How Adverse Childhood Experiences Affect the Developing Brain
Researchers like Dr. Nadine Burke Harris have recognized the negative impacts that adverse childhood experiences can have on health. But now we understand more about the resiliency factors as well.
Unfortunately, not all kids have the same experiences growing up. While some have a comfortable, relatively happy home life, others have to deal with situations like poverty, violence, or death of others at a young age.
Dr. Nadine Burke Harris was the first to bring the term “adverse childhood experience” or ACE into the mainstream with her September 2014 TED talk that has received over two million views. She describes how too many stressors (especially those invoked by parents) as a child can have real impacts on the developing brain. Later, those impacts can show up as heart disease or lung cancer:
If you know or work with a child who has gone through challenging times, it’s a natural instinct to want to help them. But perhaps you’re not really sure what to do, what would really help. New research might have some ideas about what's needed in those situations in order for children to become resilient.
It appears as though kids who have gone through four or more ACEs have a higher likelihood of both physical and mental health problems down the road. But, the child’s “family, social, and community assets” were critical to helping him or her thrive despite the challenges. Those are some broad categories, but the research specifically mentions factors such as strong maternal mental health and “patient-centered, coordinated medical care” as some of the most important factors in the findings.
Research has also connected a marker of diabetes control with ACEs and levels of parent education. Children whose parents had at least a high school diploma were less likely to have high levels of the diabetes control marker when compared to children whose parents did not complete high school education. It looks as though for many different health factors, how you grow up matters.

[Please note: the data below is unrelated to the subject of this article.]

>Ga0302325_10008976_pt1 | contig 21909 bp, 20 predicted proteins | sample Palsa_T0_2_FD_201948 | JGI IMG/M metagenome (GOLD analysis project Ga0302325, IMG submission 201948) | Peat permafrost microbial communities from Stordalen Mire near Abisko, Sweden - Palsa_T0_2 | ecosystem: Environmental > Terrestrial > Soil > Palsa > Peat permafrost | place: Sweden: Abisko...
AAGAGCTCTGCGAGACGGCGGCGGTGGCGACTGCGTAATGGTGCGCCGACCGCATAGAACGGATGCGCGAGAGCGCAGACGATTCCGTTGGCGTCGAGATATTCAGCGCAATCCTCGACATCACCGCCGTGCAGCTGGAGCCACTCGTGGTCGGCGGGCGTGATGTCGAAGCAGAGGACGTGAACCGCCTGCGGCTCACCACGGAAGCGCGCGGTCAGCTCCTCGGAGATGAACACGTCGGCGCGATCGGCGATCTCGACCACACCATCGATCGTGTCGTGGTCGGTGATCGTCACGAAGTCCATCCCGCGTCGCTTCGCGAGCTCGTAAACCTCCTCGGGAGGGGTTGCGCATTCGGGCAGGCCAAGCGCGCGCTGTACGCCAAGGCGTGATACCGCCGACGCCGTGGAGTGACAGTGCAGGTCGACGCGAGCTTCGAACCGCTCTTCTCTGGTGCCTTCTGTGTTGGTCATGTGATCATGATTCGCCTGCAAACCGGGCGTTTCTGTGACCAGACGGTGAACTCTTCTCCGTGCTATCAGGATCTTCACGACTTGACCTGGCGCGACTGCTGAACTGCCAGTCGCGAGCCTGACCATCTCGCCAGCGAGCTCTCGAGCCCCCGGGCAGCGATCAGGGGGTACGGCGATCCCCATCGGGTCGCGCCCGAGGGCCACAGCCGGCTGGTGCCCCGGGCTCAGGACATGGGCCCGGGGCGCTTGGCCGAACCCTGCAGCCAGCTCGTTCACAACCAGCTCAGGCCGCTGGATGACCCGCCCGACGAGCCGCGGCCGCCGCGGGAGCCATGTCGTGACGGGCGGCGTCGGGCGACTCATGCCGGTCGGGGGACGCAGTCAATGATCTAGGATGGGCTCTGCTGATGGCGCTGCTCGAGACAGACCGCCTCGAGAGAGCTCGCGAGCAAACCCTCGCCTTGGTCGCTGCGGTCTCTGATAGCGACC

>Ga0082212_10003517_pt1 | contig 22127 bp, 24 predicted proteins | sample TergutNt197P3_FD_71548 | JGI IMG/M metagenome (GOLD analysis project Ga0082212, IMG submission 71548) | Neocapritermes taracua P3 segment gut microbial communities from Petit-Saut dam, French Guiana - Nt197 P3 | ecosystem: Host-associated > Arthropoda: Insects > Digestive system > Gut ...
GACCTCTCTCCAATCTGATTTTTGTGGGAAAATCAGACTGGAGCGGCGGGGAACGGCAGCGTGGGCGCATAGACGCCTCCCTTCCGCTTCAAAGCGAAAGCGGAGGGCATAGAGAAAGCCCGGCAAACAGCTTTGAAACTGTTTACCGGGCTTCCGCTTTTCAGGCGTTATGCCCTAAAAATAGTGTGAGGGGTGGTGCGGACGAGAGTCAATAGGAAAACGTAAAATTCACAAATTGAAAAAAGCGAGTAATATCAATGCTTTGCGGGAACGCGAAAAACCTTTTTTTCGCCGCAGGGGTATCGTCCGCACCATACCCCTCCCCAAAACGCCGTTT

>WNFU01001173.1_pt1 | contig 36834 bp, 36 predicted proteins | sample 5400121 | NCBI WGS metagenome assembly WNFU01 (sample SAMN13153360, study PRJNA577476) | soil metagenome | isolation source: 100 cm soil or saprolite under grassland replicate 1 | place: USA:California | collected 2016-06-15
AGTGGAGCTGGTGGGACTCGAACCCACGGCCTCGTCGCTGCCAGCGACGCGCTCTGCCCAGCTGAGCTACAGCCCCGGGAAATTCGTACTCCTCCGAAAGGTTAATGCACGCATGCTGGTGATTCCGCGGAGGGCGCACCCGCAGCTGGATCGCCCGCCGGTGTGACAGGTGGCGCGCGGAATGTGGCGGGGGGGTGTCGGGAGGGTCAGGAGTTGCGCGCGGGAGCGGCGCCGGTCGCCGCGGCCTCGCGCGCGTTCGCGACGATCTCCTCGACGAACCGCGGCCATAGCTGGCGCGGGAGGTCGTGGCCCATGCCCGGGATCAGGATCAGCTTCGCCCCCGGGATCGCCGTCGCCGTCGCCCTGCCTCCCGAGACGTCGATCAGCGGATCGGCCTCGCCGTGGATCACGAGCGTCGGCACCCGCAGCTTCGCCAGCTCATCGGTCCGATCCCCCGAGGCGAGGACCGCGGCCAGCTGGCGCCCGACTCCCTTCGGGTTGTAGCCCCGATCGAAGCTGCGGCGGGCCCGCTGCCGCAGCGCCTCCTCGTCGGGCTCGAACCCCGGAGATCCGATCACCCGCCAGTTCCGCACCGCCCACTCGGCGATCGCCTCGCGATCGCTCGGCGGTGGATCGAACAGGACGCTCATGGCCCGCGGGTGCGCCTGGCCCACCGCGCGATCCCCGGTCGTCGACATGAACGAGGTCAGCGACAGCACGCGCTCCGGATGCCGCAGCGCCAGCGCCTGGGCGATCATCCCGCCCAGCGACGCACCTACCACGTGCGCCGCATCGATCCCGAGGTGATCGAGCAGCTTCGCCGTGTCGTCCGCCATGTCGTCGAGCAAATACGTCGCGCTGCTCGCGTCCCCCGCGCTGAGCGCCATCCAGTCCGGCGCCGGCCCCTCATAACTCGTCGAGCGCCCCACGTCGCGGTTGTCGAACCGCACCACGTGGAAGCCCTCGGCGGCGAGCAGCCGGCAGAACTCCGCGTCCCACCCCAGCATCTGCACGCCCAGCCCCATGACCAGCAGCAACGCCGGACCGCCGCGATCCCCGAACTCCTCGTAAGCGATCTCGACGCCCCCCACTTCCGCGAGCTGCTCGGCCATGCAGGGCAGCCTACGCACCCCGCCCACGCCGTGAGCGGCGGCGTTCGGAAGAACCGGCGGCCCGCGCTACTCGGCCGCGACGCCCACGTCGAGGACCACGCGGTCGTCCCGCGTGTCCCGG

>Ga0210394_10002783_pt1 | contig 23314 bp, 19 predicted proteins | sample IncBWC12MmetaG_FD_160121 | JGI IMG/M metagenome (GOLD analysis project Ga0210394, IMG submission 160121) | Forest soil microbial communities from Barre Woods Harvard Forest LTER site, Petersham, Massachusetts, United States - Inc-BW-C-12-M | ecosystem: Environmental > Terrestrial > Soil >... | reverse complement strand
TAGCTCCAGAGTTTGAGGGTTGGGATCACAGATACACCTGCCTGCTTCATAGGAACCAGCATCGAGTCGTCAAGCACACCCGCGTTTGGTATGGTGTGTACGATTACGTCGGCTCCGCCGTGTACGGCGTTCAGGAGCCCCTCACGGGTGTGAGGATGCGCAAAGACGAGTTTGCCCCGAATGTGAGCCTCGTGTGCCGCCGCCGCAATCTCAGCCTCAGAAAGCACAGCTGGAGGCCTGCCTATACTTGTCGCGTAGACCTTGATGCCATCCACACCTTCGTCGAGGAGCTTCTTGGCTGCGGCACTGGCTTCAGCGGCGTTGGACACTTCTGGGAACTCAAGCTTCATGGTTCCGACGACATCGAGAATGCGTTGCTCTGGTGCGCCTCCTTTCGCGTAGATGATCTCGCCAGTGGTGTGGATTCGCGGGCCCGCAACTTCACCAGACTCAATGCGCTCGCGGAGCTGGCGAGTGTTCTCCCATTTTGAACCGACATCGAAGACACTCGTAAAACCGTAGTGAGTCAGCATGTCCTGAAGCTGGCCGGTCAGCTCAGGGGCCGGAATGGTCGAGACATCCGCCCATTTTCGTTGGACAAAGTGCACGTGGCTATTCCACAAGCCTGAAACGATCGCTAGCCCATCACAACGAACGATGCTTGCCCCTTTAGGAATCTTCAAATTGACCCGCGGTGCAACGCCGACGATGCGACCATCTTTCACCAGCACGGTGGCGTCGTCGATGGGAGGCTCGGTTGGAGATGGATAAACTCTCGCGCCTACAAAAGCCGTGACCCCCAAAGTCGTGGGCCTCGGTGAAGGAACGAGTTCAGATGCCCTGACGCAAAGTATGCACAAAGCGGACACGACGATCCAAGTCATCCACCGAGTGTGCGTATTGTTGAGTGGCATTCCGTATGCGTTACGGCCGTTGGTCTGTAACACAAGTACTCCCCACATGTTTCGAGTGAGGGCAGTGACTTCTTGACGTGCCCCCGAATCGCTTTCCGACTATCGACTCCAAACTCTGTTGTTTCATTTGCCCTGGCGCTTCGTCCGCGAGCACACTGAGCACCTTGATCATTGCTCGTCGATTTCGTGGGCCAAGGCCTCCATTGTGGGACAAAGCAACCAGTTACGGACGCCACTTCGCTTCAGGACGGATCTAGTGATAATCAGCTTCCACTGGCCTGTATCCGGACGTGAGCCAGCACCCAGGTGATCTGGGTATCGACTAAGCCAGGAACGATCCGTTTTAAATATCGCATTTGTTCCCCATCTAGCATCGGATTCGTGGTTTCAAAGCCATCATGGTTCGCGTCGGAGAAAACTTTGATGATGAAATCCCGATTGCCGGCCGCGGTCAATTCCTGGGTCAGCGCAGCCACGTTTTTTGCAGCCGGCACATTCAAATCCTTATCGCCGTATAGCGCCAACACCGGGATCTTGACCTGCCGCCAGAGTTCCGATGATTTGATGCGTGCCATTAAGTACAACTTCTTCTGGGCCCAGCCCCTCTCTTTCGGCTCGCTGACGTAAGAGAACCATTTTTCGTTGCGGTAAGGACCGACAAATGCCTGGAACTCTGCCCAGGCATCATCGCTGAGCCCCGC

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We take fewer mental pictures per second.
- Recent memories run in our brains like sped-up old movies.
- In childhood, we capture images in our memory much more quickly.
- The complexities of grownup neural pathways are no match for the direct routes of young brains.
In the face of seemingly unstoppable gun violence, Americans could stand to gain by looking to the Swiss.
- According to a recent study, the U.S. had the second highest number of gun-related deaths in 2016 after Brazil.
- Like the U.S., Switzerland has a high rate of gun ownership. However, it has a considerably lower rate of deaths from gun violence.
- Though pro-gun advocates point to Switzerland as an example of how gun ownership doesn't have to correlate with mass shootings, Switzerland has very different regulations, practices, and policies related to guns than America.
It's one of the most consistent patterns in the unviverse. What causes it?
- Spinning discs are everywhere – just look at our solar system, the rings of Saturn, and all the spiral galaxies in the universe.
- Spinning discs are the result of two things: The force of gravity and a phenomenon in physics called the conservation of angular momentum.
- Gravity brings matter together; the closer the matter gets, the more it accelerates – much like an ice skater who spins faster and faster the closer their arms get to their body. Then, this spinning cloud collapses due to up and down and diagonal collisions that cancel each other out until the only motion they have in common is the spin – and voila: A flat disc.
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